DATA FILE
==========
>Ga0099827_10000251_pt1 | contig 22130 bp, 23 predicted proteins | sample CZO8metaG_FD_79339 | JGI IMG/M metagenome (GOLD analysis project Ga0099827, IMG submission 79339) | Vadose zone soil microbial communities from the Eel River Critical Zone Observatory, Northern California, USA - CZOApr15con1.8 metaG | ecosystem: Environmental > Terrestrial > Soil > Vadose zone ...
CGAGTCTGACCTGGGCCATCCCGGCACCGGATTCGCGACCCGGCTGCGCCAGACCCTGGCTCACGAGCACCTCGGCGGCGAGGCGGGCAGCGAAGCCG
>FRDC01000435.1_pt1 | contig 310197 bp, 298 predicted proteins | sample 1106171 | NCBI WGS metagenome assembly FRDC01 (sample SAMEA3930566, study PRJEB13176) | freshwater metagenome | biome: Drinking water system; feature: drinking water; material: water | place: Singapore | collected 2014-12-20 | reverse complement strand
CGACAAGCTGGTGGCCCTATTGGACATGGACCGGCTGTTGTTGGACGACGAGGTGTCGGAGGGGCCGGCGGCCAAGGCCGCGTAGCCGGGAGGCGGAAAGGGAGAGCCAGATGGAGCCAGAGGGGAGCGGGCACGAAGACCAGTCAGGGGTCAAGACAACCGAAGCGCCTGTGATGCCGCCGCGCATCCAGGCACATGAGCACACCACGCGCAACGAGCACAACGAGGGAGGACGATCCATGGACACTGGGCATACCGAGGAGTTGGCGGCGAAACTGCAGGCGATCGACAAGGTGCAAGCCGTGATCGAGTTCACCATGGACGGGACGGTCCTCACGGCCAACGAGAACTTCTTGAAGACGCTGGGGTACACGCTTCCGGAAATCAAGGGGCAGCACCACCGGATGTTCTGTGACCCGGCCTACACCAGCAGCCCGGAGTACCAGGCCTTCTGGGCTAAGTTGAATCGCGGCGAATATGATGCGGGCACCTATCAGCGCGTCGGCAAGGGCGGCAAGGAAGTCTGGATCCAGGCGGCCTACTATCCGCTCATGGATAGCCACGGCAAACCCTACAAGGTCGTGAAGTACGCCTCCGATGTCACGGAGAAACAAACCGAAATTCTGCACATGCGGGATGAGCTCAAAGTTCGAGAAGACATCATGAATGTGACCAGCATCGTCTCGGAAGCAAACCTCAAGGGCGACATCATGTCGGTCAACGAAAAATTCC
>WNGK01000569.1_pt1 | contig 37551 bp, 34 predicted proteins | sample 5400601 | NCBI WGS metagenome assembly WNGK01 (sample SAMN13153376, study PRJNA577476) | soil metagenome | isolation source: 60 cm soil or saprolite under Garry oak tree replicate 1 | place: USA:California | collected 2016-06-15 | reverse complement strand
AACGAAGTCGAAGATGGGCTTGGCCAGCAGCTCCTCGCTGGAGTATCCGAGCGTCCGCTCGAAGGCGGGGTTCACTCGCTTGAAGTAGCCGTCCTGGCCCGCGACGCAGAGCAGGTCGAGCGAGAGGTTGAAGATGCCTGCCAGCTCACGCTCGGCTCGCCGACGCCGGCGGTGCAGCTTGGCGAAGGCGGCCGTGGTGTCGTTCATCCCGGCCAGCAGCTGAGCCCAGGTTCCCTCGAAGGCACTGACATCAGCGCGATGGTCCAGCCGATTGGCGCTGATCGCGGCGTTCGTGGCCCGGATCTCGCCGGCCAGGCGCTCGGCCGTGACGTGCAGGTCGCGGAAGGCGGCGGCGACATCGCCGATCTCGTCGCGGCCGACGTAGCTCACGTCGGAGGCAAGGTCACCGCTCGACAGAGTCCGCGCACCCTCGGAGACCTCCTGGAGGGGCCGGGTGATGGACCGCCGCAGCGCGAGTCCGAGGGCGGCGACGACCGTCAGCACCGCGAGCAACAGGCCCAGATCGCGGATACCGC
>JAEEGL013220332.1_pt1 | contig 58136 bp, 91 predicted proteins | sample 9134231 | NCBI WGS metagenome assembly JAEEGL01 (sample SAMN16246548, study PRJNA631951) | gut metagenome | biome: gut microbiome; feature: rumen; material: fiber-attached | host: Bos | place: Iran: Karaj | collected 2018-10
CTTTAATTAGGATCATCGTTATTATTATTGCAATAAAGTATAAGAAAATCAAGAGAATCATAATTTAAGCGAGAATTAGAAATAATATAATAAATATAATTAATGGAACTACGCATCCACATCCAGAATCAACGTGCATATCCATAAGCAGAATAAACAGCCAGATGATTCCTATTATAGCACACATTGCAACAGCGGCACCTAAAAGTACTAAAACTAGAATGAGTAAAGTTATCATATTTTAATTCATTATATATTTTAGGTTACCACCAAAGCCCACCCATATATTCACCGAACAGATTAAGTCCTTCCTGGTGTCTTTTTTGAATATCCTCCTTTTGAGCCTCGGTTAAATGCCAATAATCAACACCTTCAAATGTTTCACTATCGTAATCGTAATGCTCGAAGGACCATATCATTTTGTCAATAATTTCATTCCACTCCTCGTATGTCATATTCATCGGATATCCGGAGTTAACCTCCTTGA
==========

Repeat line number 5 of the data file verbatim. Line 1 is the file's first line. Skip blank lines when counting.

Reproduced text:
>WNGK01000569.1_pt1 | contig 37551 bp, 34 predicted proteins | sample 5400601 | NCBI WGS metagenome assembly WNGK01 (sample SAMN13153376, study PRJNA577476) | soil metagenome | isolation source: 60 cm soil or saprolite under Garry oak tree replicate 1 | place: USA:California | collected 2016-06-15 | reverse complement strand